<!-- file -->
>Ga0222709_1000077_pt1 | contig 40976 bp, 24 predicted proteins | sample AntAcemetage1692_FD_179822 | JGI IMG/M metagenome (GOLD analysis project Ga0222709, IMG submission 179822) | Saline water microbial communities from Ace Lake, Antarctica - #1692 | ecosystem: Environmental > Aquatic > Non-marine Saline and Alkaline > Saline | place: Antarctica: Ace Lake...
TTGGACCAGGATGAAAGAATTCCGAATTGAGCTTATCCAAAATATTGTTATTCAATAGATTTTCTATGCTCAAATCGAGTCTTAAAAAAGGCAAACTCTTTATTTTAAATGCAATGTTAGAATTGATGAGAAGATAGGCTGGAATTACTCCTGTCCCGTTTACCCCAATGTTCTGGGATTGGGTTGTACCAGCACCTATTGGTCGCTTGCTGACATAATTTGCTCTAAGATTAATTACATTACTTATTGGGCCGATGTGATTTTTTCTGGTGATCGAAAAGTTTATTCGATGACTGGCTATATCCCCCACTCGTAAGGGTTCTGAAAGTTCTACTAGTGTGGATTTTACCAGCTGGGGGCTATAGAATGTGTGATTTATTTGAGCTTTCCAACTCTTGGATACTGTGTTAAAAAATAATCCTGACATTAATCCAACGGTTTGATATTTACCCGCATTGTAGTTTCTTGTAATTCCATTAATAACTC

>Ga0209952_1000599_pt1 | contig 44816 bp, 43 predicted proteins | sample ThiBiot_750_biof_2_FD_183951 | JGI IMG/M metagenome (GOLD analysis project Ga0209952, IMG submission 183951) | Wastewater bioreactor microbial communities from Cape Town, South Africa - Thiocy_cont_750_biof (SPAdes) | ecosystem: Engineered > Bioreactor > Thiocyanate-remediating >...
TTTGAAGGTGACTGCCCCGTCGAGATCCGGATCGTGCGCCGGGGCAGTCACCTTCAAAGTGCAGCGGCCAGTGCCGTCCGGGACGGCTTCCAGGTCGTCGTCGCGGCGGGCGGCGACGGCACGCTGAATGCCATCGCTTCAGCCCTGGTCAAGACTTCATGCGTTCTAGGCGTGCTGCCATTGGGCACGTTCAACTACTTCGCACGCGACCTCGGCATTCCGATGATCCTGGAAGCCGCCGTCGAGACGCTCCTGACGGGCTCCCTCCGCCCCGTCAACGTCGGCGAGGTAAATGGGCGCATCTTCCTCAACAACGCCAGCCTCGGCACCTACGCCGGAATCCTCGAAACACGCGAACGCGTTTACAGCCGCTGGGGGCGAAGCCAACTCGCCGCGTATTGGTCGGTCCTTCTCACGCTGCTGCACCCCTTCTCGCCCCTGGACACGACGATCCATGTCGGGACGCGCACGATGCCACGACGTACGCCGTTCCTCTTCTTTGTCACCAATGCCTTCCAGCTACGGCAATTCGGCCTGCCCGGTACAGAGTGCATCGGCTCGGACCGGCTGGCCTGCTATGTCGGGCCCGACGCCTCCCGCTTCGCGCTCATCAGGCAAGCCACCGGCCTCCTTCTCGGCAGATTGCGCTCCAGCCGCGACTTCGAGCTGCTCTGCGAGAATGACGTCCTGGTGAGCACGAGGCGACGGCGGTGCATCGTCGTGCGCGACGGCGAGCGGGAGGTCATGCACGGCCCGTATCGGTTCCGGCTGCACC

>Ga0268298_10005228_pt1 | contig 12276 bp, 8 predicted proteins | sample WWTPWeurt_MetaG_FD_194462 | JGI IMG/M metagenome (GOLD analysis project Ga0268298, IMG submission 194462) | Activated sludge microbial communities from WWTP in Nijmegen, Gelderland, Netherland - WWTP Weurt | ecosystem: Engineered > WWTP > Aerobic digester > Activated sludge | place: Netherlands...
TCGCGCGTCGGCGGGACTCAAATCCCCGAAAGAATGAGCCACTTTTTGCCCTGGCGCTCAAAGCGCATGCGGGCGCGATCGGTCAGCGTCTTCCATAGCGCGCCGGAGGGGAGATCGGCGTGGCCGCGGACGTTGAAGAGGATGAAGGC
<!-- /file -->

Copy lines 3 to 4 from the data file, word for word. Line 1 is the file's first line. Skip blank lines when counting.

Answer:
>Ga0209952_1000599_pt1 | contig 44816 bp, 43 predicted proteins | sample ThiBiot_750_biof_2_FD_183951 | JGI IMG/M metagenome (GOLD analysis project Ga0209952, IMG submission 183951) | Wastewater bioreactor microbial communities from Cape Town, South Africa - Thiocy_cont_750_biof (SPAdes) | ecosystem: Engineered > Bioreactor > Thiocyanate-remediating >...
TTTGAAGGTGACTGCCCCGTCGAGATCCGGATCGTGCGCCGGGGCAGTCACCTTCAAAGTGCAGCGGCCAGTGCCGTCCGGGACGGCTTCCAGGTCGTCGTCGCGGCGGGCGGCGACGGCACGCTGAATGCCATCGCTTCAGCCCTGGTCAAGACTTCATGCGTTCTAGGCGTGCTGCCATTGGGCACGTTCAACTACTTCGCACGCGACCTCGGCATTCCGATGATCCTGGAAGCCGCCGTCGAGACGCTCCTGACGGGCTCCCTCCGCCCCGTCAACGTCGGCGAGGTAAATGGGCGCATCTTCCTCAACAACGCCAGCCTCGGCACCTACGCCGGAATCCTCGAAACACGCGAACGCGTTTACAGCCGCTGGGGGCGAAGCCAACTCGCCGCGTATTGGTCGGTCCTTCTCACGCTGCTGCACCCCTTCTCGCCCCTGGACACGACGATCCATGTCGGGACGCGCACGATGCCACGACGTACGCCGTTCCTCTTCTTTGTCACCAATGCCTTCCAGCTACGGCAATTCGGCCTGCCCGGTACAGAGTGCATCGGCTCGGACCGGCTGGCCTGCTATGTCGGGCCCGACGCCTCCCGCTTCGCGCTCATCAGGCAAGCCACCGGCCTCCTTCTCGGCAGATTGCGCTCCAGCCGCGACTTCGAGCTGCTCTGCGAGAATGACGTCCTGGTGAGCACGAGGCGACGGCGGTGCATCGTCGTGCGCGACGGCGAGCGGGAGGTCATGCACGGCCCGTATCGGTTCCGGCTGCACC